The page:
Laguna main channel and surrounding floodplain were recently designated as a Wetland of International Importance (Ramsar Convention), joining less than 30 other sites in the nation to receive this significant global recognition. The Laguna watershed is a critical ecological, economic, and recreational resource in the region. Typical of many communities in the San Francisco Bay area and throughout California, the watershed faces the challenges of sustaining agricultural production, accommodating expanding populations, promoting watershed and wetland conservation, and mitigating historic and continued anthropogenic impacts. A range of efforts are currently underway to preserve and enhance the natural heritage of the area.

Additional Background info: 
He is also currently a Visiting Scholar in Anthropology at Cal.An avid student of landscape history and Traditional Ecological Knowledge (TEK), Dr. Striplen adds another layer of complexity to the Historical Ecology Program’s analysis of the physical and ecological characteristics of the region’s wetlands, creeks, and terrestrial habitats prior to major Euro-American colonization. Through the use of early historical documents, oral histories, and other ethno-ecological sources, Dr. Striplen is currently developing a Cultural Landscapes focus area at SFEI, and contributes analyses of Native Californian resource management that shaped the landscape first encountered by European explorers. Dr. Striplen joined SFEI’s Historical Ecology Team in 2002.

From 2011, comes an interesting article written about collaborating with a local tribe, in the Pinnacles area.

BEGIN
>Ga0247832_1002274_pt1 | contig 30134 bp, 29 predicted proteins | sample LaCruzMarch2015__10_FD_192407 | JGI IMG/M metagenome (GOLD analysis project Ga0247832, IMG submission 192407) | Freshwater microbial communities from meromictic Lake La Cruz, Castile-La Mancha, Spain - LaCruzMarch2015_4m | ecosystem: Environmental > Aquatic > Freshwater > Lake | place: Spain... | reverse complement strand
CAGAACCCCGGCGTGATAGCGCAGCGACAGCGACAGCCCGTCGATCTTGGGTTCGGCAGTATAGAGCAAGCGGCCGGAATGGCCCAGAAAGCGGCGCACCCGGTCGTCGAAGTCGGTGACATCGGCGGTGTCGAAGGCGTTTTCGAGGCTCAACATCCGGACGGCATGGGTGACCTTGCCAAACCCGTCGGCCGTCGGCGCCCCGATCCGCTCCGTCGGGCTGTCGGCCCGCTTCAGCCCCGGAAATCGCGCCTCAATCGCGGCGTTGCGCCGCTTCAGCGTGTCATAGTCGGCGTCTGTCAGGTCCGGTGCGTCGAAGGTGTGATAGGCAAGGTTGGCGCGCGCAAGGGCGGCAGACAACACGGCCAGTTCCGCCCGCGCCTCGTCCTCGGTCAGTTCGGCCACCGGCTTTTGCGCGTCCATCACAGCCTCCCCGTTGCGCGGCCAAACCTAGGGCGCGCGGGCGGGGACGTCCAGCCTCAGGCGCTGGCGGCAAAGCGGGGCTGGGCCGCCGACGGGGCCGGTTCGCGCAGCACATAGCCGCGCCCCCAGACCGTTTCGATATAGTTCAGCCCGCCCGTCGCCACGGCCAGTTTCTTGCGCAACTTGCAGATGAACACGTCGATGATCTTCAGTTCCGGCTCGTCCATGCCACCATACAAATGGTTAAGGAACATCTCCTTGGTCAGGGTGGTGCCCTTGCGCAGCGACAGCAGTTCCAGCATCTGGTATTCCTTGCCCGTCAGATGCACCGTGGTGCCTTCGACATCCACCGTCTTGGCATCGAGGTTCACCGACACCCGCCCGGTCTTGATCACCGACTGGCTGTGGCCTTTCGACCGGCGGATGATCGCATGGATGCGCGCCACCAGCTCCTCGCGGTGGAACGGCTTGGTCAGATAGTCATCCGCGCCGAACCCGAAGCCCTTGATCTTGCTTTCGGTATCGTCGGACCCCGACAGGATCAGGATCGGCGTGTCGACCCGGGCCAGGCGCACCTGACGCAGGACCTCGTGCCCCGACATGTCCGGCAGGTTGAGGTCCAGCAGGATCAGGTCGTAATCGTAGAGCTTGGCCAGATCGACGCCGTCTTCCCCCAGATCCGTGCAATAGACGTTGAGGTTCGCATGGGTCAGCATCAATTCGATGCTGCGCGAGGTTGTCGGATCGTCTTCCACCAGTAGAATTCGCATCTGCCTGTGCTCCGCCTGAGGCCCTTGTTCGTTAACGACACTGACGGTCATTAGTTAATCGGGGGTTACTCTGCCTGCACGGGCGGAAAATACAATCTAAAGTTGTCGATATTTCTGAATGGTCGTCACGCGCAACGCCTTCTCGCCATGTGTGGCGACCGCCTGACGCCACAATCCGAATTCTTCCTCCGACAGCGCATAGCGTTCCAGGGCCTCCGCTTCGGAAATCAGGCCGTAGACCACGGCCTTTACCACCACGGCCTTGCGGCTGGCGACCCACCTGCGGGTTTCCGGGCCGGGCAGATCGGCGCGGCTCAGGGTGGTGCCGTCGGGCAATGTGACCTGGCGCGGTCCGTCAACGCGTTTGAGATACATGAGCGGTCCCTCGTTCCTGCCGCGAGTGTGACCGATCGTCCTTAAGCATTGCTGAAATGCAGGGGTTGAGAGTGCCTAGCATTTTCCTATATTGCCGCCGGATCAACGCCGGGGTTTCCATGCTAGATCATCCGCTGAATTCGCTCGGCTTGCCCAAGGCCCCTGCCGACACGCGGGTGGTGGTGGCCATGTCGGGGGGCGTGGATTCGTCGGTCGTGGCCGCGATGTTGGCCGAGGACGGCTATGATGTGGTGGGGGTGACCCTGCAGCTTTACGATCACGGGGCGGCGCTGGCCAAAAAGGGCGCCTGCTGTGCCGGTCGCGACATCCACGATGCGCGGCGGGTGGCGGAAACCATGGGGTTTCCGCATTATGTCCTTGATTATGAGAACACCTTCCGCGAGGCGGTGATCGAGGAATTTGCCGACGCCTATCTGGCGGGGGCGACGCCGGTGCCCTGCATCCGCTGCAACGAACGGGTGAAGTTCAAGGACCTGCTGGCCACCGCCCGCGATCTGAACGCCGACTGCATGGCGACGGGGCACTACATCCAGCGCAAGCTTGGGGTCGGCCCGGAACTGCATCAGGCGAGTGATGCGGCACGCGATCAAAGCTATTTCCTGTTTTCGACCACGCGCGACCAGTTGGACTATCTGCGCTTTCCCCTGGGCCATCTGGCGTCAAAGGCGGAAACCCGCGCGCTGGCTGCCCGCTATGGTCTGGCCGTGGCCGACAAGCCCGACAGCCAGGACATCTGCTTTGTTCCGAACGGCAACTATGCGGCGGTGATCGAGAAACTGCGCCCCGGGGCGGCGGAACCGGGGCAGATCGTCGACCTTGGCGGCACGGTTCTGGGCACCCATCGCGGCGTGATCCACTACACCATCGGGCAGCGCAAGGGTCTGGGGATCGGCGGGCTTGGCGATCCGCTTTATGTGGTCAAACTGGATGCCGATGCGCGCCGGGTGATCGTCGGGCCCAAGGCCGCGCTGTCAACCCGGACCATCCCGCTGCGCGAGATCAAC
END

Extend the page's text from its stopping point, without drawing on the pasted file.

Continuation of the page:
SFEI collaborates with local Tribe and National Park Service to Reintroduce Native Fire to the Pinnacles

Hundreds of years before Pinnacles National Monument became preserved open space, it was heavily used as a resource for basket-making. The native deergrass and white root sedge were valuable materials to the Amah Mutsun tribe, who charred the landscape with controlled fires to promote the re-growth of longer and straighter flower stalks used in coiled baskets.

Read the entire article here.

Jan Talk: Hospital Re-Opening

Raymond Hino
Raymond Hino

Our General Meeting & Potluck, on Jan 27th, hosted a presentation Raymond Hino, the newly hired CEO for Sonoma West Medical Center and the hospital foundation. He called the proposed facility a “modern, 21st century hospital” that “emphasizes top-of-the-line high quality outpatient surgical and medical services.” It was an interesting and well received overview of what is in the works.

Here is the article that covered much of what was said at the meeting, except we had the pleasure of actually meeting, visiting, and talking with some of the principles.

Before the presentation, the new CEO Mr. Hino & Dr. Powers applied and joined the Grange, along with 6 other new members. Reaching out to each part of our community to connect and build bridges is a core theme we embrace, and are happy to welcome them all.

Palm Drive Hospital officials targeting April 6 reopening

January 21, 2015, 8:49PM

An effort to reopen Palm Drive Hospital in Sebastopol in April is ramping up.

Details of the proposed new hospital are emerging as the hospital board has given approval for a local hospital foundation to spend hundreds of thousands of dollars in maintenance costs to ready the facility.

“It’s clear that we are progressing and moving the ball down the field, and we’re working together,” said Dennis Colthurst, one of two new board members elected in November.

Read the entire article here.

Localizing Requires Connections

It’s one thing to say, “Buy Local”, but it actually means more than just going down to the local store and buying it there.

Of course, the preference is to support local businesses because that keeps local people small business heart of economyemployed, ya da, ya da. BUT… think about the next step.  Buying locally produced items.

Buying something Made in China, but purchased locally, is sometimes unavoidable. The USA has stopped making most things. It can be a real challenge to find stuff not made overseas. Sometimes we can find those items and then comes the next crisis. Actually, we have a hard time paying USA prices.